While Charleston did do some landscaping and ornamented the DeReef Park site with playground equipment in the ‘90s, the park languished in disrepair for most of its existence, even as its neighbors complained. As the park’s custodian, Charleston was legally responsible for its upkeep under the conservation act. The city was also obligated to place a sign in the park identifying it as a LWCFA-funded project—like the way projects funded with 2009 federal stimulus funds carry American Recovery and Reinvestment Act signs. Those signs serve as indicators for the public that the projects have to abide by certain federal guidelines.
Instead of improving the park, the city handed it over to a company called Civitas, LLC to do it in 2003—a transfer that initially earned no quarrel from folks in the surrounding communities. Civitas planned to build some housing on the park land, but the memo of understanding between Charleston and the developer made no mention of the LWCFA covenants. The park was passed around to various consultants and developers over the ensuing years, under MOUs that also failed to mention the LWCFA rules governing its land use, according to the Friends of DeReef Park legal complaint.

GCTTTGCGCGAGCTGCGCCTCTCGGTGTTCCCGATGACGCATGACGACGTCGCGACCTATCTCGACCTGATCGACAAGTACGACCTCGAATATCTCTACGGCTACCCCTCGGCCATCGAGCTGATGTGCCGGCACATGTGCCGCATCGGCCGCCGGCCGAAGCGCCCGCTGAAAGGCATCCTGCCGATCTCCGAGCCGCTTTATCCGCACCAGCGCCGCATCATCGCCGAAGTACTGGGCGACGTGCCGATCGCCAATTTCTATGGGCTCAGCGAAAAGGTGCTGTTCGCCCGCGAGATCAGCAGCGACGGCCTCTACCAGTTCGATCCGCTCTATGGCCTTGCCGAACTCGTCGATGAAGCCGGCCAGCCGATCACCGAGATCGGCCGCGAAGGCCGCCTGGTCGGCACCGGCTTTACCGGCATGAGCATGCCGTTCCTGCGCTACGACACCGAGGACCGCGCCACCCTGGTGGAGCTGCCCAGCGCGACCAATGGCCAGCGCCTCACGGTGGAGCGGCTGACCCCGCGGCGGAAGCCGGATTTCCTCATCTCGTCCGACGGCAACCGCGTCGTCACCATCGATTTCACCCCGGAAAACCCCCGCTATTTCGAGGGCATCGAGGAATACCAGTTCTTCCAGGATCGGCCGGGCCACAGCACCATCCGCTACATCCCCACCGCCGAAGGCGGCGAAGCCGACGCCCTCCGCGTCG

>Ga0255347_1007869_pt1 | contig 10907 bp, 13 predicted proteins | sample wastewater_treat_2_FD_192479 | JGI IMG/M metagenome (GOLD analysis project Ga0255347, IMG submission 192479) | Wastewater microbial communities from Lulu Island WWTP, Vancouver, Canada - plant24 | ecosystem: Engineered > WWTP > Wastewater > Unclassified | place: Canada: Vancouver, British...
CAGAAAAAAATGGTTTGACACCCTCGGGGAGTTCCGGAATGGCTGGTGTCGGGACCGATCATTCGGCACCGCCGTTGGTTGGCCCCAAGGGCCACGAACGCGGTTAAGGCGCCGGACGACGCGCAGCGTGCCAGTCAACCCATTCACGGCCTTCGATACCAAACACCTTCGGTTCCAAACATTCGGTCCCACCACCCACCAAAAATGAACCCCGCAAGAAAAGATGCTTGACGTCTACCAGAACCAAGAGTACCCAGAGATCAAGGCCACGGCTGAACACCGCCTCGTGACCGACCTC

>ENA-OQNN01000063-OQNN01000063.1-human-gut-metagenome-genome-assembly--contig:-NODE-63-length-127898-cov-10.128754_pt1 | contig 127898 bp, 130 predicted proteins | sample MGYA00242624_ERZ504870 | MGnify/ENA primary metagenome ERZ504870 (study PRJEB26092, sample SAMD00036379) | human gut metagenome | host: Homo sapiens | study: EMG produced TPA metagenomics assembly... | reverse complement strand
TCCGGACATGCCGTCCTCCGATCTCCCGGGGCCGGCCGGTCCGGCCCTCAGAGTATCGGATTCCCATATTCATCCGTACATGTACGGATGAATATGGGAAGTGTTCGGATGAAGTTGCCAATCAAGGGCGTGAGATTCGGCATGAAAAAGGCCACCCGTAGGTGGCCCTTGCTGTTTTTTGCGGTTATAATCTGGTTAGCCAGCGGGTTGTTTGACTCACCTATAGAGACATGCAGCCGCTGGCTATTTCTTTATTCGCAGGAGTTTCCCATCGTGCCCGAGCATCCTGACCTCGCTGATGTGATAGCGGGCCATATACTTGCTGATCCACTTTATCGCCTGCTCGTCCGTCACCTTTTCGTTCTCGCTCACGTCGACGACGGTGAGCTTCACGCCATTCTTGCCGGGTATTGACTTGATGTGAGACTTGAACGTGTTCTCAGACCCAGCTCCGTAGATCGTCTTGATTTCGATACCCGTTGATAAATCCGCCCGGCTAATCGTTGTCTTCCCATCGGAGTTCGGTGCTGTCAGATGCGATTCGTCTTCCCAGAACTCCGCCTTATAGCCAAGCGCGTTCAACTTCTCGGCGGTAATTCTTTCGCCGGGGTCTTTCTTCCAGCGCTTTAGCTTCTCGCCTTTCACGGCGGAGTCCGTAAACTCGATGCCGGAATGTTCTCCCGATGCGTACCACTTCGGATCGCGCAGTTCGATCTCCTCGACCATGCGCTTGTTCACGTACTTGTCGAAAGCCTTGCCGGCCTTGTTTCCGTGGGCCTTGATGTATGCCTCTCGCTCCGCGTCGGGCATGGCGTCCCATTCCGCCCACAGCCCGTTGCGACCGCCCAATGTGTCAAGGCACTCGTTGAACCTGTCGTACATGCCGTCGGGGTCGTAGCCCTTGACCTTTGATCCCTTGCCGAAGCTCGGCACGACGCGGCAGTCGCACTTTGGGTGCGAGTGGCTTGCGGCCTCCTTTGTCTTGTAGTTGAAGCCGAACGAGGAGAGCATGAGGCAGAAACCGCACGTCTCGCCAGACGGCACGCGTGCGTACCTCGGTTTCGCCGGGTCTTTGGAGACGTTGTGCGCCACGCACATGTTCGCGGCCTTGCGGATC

Two things here: First, any transfer of ownership of the park needs clearance from the state’s Department of Parks, Recreation, and Tourism and the National Park Service, both of which are the LWCFA’s enforcers. Second, the neighboring communities have say in this as well. Before any final sales or arrangements, the city is supposed to give the public ample opportunities to provide meaningful input in these transactions.
The city abdicated its responsibilities on both counts, according to the complaint. The complaint notes an email exchange between a National Park Service official named Edwolyn Dooley-Higgins and the state over an environmental assessment of the DeReef Park land, required under LWCFA before any land-use conversion could take place. In November 2008, Dooley-Higgins found that converting part of the park space to residential use would have no significant impact on the land or communities. But just how that conclusion was reached is odd. Reads the complaint:
Dooley-Higgins made this finding “after careful and thorough review and consideration of the facts contained in the attached Environmental Assessment for the proposed project. No such Environmental Assessment appears in the administrative record, nor do the Defendants appear to have prepared one.
Meanwhile, developer plans for Dereef Park had changed significantly by this point—still without initial input from community members. The complaint states that on top of the missing environmental assessment, “the City appears to have relied on a cryptic, one-day notice in the Post and Courier newspaper as the exclusive means of informing the public of the conversion.”